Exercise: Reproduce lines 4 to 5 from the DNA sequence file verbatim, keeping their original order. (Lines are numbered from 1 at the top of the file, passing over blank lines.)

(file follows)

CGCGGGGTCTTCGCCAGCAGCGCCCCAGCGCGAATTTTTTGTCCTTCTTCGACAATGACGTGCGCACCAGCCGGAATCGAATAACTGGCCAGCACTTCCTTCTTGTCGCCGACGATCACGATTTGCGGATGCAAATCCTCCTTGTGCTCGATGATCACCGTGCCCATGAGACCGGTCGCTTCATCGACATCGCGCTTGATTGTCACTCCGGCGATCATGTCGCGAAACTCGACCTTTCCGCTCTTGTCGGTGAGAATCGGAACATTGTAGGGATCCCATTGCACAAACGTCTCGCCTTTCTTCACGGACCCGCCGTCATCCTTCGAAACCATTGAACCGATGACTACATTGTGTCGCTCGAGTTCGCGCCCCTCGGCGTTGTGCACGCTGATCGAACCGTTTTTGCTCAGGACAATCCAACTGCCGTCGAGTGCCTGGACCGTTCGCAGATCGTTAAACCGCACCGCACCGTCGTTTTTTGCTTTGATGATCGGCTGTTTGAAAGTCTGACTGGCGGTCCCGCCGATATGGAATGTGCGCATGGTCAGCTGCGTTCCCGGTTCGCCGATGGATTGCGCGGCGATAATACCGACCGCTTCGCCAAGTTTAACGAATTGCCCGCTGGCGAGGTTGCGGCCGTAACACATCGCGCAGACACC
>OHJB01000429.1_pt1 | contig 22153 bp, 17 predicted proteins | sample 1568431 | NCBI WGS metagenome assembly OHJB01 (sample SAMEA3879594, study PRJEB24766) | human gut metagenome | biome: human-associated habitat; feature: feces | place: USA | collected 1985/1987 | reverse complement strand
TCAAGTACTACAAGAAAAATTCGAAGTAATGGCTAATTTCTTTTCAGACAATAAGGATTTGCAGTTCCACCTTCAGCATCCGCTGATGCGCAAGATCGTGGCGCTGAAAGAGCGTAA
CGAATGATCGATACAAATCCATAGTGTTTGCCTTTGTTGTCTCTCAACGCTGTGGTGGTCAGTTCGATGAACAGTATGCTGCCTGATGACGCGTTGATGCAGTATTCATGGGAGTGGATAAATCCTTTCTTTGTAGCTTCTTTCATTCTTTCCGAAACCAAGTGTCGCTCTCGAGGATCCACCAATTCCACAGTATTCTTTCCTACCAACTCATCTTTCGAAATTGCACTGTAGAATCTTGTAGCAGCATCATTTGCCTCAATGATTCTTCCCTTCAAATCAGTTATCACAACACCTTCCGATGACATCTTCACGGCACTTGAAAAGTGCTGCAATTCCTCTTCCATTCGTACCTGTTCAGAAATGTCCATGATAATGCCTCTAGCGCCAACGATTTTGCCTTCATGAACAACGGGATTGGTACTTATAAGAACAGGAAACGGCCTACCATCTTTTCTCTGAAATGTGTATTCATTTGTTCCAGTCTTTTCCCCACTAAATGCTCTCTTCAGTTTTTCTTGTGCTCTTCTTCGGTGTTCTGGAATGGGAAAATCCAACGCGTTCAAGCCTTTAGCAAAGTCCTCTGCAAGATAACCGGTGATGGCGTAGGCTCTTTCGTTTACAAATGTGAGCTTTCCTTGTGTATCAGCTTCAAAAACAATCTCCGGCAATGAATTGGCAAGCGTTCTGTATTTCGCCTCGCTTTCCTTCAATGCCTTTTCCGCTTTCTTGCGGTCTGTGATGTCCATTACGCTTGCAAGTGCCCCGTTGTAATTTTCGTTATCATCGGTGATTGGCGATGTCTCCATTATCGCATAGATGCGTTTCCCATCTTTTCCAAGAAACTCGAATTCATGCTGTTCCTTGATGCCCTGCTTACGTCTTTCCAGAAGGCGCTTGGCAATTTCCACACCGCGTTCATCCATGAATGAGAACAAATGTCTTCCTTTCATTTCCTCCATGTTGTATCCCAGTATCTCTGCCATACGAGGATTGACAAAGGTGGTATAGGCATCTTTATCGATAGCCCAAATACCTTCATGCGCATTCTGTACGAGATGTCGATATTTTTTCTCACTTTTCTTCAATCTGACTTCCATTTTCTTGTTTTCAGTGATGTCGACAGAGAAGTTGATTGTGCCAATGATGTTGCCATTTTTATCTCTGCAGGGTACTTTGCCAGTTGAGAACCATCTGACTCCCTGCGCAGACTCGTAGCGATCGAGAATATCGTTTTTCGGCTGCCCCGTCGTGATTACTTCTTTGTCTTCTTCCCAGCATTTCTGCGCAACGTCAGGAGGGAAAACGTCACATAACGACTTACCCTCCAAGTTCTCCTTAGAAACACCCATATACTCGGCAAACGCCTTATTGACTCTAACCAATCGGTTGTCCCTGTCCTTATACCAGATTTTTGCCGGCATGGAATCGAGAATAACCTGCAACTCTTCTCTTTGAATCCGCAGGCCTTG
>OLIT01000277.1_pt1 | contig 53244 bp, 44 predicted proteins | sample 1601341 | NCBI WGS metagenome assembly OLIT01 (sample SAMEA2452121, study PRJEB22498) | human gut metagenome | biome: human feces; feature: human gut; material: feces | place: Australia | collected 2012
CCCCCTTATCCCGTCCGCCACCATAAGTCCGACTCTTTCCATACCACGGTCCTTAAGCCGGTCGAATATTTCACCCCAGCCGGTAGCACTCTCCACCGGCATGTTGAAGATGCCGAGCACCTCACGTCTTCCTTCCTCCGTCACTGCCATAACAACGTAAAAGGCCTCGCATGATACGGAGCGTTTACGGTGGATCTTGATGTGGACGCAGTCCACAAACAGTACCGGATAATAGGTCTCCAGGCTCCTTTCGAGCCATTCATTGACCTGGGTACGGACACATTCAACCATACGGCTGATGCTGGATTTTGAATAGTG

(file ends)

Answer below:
CGAATGATCGATACAAATCCATAGTGTTTGCCTTTGTTGTCTCTCAACGCTGTGGTGGTCAGTTCGATGAACAGTATGCTGCCTGATGACGCGTTGATGCAGTATTCATGGGAGTGGATAAATCCTTTCTTTGTAGCTTCTTTCATTCTTTCCGAAACCAAGTGTCGCTCTCGAGGATCCACCAATTCCACAGTATTCTTTCCTACCAACTCATCTTTCGAAATTGCACTGTAGAATCTTGTAGCAGCATCATTTGCCTCAATGATTCTTCCCTTCAAATCAGTTATCACAACACCTTCCGATGACATCTTCACGGCACTTGAAAAGTGCTGCAATTCCTCTTCCATTCGTACCTGTTCAGAAATGTCCATGATAATGCCTCTAGCGCCAACGATTTTGCCTTCATGAACAACGGGATTGGTACTTATAAGAACAGGAAACGGCCTACCATCTTTTCTCTGAAATGTGTATTCATTTGTTCCAGTCTTTTCCCCACTAAATGCTCTCTTCAGTTTTTCTTGTGCTCTTCTTCGGTGTTCTGGAATGGGAAAATCCAACGCGTTCAAGCCTTTAGCAAAGTCCTCTGCAAGATAACCGGTGATGGCGTAGGCTCTTTCGTTTACAAATGTGAGCTTTCCTTGTGTATCAGCTTCAAAAACAATCTCCGGCAATGAATTGGCAAGCGTTCTGTATTTCGCCTCGCTTTCCTTCAATGCCTTTTCCGCTTTCTTGCGGTCTGTGATGTCCATTACGCTTGCAAGTGCCCCGTTGTAATTTTCGTTATCATCGGTGATTGGCGATGTCTCCATTATCGCATAGATGCGTTTCCCATCTTTTCCAAGAAACTCGAATTCATGCTGTTCCTTGATGCCCTGCTTACGTCTTTCCAGAAGGCGCTTGGCAATTTCCACACCGCGTTCATCCATGAATGAGAACAAATGTCTTCCTTTCATTTCCTCCATGTTGTATCCCAGTATCTCTGCCATACGAGGATTGACAAAGGTGGTATAGGCATCTTTATCGATAGCCCAAATACCTTCATGCGCATTCTGTACGAGATGTCGATATTTTTTCTCACTTTTCTTCAATCTGACTTCCATTTTCTTGTTTTCAGTGATGTCGACAGAGAAGTTGATTGTGCCAATGATGTTGCCATTTTTATCTCTGCAGGGTACTTTGCCAGTTGAGAACCATCTGACTCCCTGCGCAGACTCGTAGCGATCGAGAATATCGTTTTTCGGCTGCCCCGTCGTGATTACTTCTTTGTCTTCTTCCCAGCATTTCTGCGCAACGTCAGGAGGGAAAACGTCACATAACGACTTACCCTCCAAGTTCTCCTTAGAAACACCCATATACTCGGCAAACGCCTTATTGACTCTAACCAATCGGTTGTCCCTGTCCTTATACCAGATTTTTGCCGGCATGGAATCGAGAATAACCTGCAACTCTTCTCTTTGAATCCGCAGGCCTTG
>OLIT01000277.1_pt1 | contig 53244 bp, 44 predicted proteins | sample 1601341 | NCBI WGS metagenome assembly OLIT01 (sample SAMEA2452121, study PRJEB22498) | human gut metagenome | biome: human feces; feature: human gut; material: feces | place: Australia | collected 2012